U.S. Secretary of State John Kerry has officially declared that the atrocities being perpetrated against Christians in the Middle East by the Islamic State terrorist group is "genocide," a move that has earned him the praise of the National Religious Broadcasters (NRB).
The Secretary of State officially determined that ISIS is committing genocide against Christians and other minorities in Iraq and Syria on Thursday, meeting a congressional deadline for a decision, according to the Associated Press. Earlier this week, the House passed a nonbinding resolution by a 393-0 vote condemning IS atrocities as genocide.
In making his decision, Kerry reportedly weighed whether the militants' targeting of Christians and other minorities meets the definition of genocide, according to the U.N. Convention: "acts committed with intent to destroy, in whole or in part, a national, ethnic, racial or religious group."
"In my judgment Daesh is responsible for genocide against groups in territory under its control" Kerry said, using the Arabic acronym for the Islamic State group. "Daesh is genocidal by self-acclimation, by ideology and by practice."
Saying that he was "neither judge nor prosecutor nor jury," Kerry added that any potential criminal charges against the extremists must result from an independent international investigation and asserted that the U.S. would continue to support efforts to collect evidence and document atrocities.
However, the Secretary of State said he hoped that Christians suffering in the Middle East would take some comfort in the fact that the "the United States recognizes and confirms the despicable nature of the crimes committed against them."
On Thursday, Rep. Jeff Fortenberry, the author of the House bill, commended Kerry's decision, stating, "The United States has now spoken with clarity and moral authority. I sincerely hope that the genocide designation will raise international consciousness, end the scandal of silence, and create the preconditions for the protection and reintegration of these ancient faith communities into their ancestral homelands."
The NRB also praised the decision in a press release made available to The Gospel Herald on Thursday afternoon: "I applaud and welcome Secretary Kerry's announcement this morning that ISIS is perpetrating genocide against Christians and other minorities," stated Dr. Jerry A. Johnson, President & CEO of NRB. "Now the United States is morally compelled to act in defense of our brothers and sisters whose lives and cultural heritage are being viciously assaulted simply because of their faith in the Lord Jesus Christ."
The release notes that NRB has and will continue to urge for U.S. government and faith leaders to "acknowledge the reality of, and to pursue a call to action against, the persecution of Christians overseas, particularly in ISIS-occupied regions."
As earlier reported by The Gospel Herald, Proclaim 16, the NRB International Christian Media Convention, held a special session on the genocide of Christians in the Middle East featuring Canon Andrew White, Vicar Emeritus of St. George's Church in Baghdad, who shared sobering firsthand accounts of the horror perpetrated by the terror group.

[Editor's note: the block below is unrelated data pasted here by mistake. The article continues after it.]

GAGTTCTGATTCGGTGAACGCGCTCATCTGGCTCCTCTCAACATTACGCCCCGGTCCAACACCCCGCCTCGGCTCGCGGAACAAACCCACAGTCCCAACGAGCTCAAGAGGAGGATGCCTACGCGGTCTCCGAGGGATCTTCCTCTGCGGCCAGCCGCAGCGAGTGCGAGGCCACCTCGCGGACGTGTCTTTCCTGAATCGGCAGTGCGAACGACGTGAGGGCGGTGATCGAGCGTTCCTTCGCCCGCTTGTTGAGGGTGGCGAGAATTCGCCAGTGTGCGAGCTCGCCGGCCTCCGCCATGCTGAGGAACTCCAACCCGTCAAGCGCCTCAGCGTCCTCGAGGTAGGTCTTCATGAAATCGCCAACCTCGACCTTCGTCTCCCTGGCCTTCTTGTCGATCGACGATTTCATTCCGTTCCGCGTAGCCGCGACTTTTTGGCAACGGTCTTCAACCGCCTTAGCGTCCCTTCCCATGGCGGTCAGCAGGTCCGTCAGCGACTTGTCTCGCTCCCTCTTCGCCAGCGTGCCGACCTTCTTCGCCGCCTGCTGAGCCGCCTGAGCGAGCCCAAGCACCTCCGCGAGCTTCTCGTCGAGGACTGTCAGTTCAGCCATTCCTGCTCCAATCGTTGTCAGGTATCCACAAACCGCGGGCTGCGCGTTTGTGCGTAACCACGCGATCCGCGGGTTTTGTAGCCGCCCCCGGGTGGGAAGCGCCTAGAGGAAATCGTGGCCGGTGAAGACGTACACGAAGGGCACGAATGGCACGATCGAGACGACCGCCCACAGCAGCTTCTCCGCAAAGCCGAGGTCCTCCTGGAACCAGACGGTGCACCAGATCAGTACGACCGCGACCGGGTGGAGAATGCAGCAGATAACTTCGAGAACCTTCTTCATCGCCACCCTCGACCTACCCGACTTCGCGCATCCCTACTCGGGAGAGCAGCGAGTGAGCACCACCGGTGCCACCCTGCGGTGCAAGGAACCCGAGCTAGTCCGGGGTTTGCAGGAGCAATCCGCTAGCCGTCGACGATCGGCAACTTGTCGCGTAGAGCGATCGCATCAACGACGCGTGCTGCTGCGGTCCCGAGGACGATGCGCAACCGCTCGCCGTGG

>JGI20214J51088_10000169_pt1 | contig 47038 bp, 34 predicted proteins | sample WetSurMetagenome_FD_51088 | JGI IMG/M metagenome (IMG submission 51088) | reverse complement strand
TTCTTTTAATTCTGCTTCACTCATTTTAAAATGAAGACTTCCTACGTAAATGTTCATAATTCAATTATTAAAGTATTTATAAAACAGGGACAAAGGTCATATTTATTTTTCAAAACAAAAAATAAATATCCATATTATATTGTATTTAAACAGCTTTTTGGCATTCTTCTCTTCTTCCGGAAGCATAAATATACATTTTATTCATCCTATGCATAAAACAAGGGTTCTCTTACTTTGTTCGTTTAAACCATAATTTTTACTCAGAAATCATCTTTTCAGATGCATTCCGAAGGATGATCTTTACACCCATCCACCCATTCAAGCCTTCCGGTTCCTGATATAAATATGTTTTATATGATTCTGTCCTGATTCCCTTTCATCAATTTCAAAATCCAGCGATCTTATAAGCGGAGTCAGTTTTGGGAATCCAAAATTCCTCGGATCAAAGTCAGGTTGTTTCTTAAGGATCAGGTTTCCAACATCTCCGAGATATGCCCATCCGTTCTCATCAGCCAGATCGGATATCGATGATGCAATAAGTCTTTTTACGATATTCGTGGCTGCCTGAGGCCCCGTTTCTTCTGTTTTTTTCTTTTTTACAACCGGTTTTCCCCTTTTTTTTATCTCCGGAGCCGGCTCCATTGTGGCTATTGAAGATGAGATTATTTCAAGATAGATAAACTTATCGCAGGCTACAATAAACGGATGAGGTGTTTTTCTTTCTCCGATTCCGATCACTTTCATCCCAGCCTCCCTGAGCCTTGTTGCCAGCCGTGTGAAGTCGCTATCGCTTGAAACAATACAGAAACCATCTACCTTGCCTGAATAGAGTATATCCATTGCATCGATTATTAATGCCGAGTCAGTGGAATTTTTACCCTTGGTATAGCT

"Most of our people are not in Baghdad anymore. I was in Baghdad. But ISIS came in and they basically destined to massacre our people," White recalled.
He illustrated how the city's Christian population lived under constant threat, forcing them to escape with "whatever they had on their backs" to Erbil in northern Iraq and some farther on to Jordan. While their bodies were safe, "their hopes were destroyed," White lamented.
The pastor also described how ISIS abducted women and girls as young as nine and made them sex slaves. Unfortunately, the only way to secure freedom for those kidnapped was to buy them back -- which the pastor did, using almost all of his own inheritance money.
White revealed that during his time serving as head of St. George's Church-- the only Anglican church in Iraq--he invited members of the extremist group into his home to share with them the love of Christ.
"I have a tradition. I always invite people, even bad people, to come have dinner with me. I invited some of the ISIS leaders," he said. "They said, 'If we come, we'll chop your head off.' I didn't invite them again."
He shared one particularly heartbreaking story, where he met with a family who had lost their father. The pastor asked the small boy, Mario, what he could do for him.
"He put his arms around me," White recalled, "and he said, 'Father, will you be my daddy? Can you get me in school?"
The vicar ended with a challenge for Christians around the world: "We Christians! We talk about looking after the Persecuted Church. You talk about helping those who are suffering for their faith. But do you mean it? Or is it just talk and prayer?" he asked.
White clarified that while "prayer is a very good thing," it's even more important to "pray for peace and pay for peace."
"It's no good praying and doing nothing. If you really care, you will provide for those in need," he said, referencing James 2:14-17, which states, "What good is it, my brothers, if someone says he has faith but does not have works? Can that faith save him? If a brother or sister is poorly clothed and lacking in daily food, and one of you says to them, "Go in peace, be warmed and filled," without giving them the things needed for the body, what good is that? So also faith by itself, if it does not have works, is dead."=
"These are your people," he concluded. "Will you come back with me, metaphorically, and help your brothers and sisters?"